I first saw Richard Thompson’s cartoons as the occasional illustrations in Joel Achenbach’s Why Things Are books. They were these complicated, scribbly, not-exactly-attractive but still compelling sketches to go along with Achenbach’s Cecil-Adams-esque essays. But Achenbach went on to other things, and I didn’t pay attention to the artist, who went on to other things himself. Mostly that was illustrating for Washington Post features which, since I didn’t live in or near Washington, I’d never see.
Last decade he started the comic strip Cul de Sac, which just everybody I knew who cared about comic strips got to praising. My natural contrariness and memories of past times I was burned left me skeptical. But as sometimes happens everyone was right. It was a fantastic comic strip. The art was no less … weird, honestly. It took time to warm up to it. But it’s … well, here. Let me put up a link that always goes to today’s rerun of the comic strip. I’ll say this confidently: the art is funny to look at. It’s expressive. Every face is showing an emotion, a clear and strongly-drawn one. The stuff that isn’t the focus of the panel’s action is drawn funny too. The more you study the lines the more you realize it’s tricky to draw like that.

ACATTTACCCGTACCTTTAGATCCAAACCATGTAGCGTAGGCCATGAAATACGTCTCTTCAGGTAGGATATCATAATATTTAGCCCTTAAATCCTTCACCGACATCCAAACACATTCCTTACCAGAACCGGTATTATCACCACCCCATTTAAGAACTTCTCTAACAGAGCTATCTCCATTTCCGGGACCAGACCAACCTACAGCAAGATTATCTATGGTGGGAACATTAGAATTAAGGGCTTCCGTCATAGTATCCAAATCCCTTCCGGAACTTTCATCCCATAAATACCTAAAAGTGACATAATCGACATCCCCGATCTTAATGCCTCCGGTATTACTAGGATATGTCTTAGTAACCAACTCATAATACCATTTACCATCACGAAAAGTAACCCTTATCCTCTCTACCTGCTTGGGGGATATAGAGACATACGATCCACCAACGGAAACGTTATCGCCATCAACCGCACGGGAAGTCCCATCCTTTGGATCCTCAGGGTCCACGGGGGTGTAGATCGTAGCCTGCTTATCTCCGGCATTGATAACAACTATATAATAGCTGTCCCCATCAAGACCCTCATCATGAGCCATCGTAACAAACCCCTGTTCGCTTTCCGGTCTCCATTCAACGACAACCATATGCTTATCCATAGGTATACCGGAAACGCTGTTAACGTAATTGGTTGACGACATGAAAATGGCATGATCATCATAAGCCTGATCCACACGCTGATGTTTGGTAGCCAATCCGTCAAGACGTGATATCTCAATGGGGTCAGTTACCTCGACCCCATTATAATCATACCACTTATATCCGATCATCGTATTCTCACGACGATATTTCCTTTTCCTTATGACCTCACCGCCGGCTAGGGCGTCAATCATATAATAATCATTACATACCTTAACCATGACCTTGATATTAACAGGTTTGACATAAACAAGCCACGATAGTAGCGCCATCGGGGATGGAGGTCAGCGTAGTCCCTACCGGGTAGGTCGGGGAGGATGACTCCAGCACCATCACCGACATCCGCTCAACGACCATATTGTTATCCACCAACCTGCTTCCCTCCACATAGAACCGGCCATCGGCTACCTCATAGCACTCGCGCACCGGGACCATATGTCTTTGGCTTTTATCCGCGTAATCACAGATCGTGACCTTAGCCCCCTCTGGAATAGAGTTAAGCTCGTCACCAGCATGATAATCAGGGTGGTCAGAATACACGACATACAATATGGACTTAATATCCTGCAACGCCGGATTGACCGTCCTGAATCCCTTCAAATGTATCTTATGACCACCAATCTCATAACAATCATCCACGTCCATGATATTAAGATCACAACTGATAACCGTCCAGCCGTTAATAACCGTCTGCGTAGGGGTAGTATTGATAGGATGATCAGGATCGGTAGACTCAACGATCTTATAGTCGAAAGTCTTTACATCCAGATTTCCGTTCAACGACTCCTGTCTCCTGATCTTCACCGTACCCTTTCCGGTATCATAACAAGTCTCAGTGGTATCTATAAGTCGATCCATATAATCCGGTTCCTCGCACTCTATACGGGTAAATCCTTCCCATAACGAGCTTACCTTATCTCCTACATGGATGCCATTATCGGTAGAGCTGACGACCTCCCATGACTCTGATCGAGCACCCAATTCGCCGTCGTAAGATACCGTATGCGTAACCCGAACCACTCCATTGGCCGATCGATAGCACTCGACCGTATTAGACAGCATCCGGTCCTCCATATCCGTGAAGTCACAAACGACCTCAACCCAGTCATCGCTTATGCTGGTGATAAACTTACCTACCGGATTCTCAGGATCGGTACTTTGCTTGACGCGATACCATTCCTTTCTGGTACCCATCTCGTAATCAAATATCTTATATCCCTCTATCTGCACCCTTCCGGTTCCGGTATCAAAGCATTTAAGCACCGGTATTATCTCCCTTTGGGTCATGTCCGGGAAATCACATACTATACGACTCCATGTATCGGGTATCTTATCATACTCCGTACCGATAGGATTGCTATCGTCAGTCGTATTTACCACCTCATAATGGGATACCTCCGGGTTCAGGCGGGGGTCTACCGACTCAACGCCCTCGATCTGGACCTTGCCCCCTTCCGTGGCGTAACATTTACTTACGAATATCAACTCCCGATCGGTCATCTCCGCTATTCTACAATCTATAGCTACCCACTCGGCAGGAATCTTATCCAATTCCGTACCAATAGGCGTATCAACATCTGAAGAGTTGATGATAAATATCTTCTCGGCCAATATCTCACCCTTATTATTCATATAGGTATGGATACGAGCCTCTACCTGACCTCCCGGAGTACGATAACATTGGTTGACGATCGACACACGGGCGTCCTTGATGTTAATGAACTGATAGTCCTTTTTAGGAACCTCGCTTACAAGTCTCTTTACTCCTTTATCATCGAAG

Cul de Sac was, by 2010, ready to be the savior of the comics page. The strip just had everything. Expressive artwork. Characters who, by being so outrageously implausible, become intimate familiars. Dialogue that’s logical yet surreal. The small-kid perspective by which everything in the world is a bit magical. And hyperbole. It isn’t enough that one kid’s mother is scrapbooking everything he does. It’s that she has twenty-eight (or something) scrapbooks just for the current month. Tall tales are part of the foundation of the American humorous voice, and Thompson captured that perfectly.
And then just as Cul de Sac was escaping from the notice of comic strip fans into the wider world, where it might be spoken of with the delighted reverence we use for Calvin and Hobbes or Peanuts, it was struck down. Thompson suffered from Parkinson’s disease, and had reached the point he couldn’t do the strip anymore. The comics page has been the poorer since then. There are many fine comics out there, but I haven’t seen anything that shows the apparently-easy genius that Cul de Sac did, or the promise of it.
Thompson died late last month, complications from Parkinson’s disease.
Gocomics.com reruns his Cul de Sac comics as well as the Richard’s Poor Almanac feature, which if I understand right was mostly quarter- or full-page features for Washington Post Sundays. Those haven’t got the recurring characters of Cul de Sac, but they have got the same vibrant imagination and sharp attention to detail. I recommend both comics. There’s things you’ll be sorry you missed. They will likely include jokes about restaurants.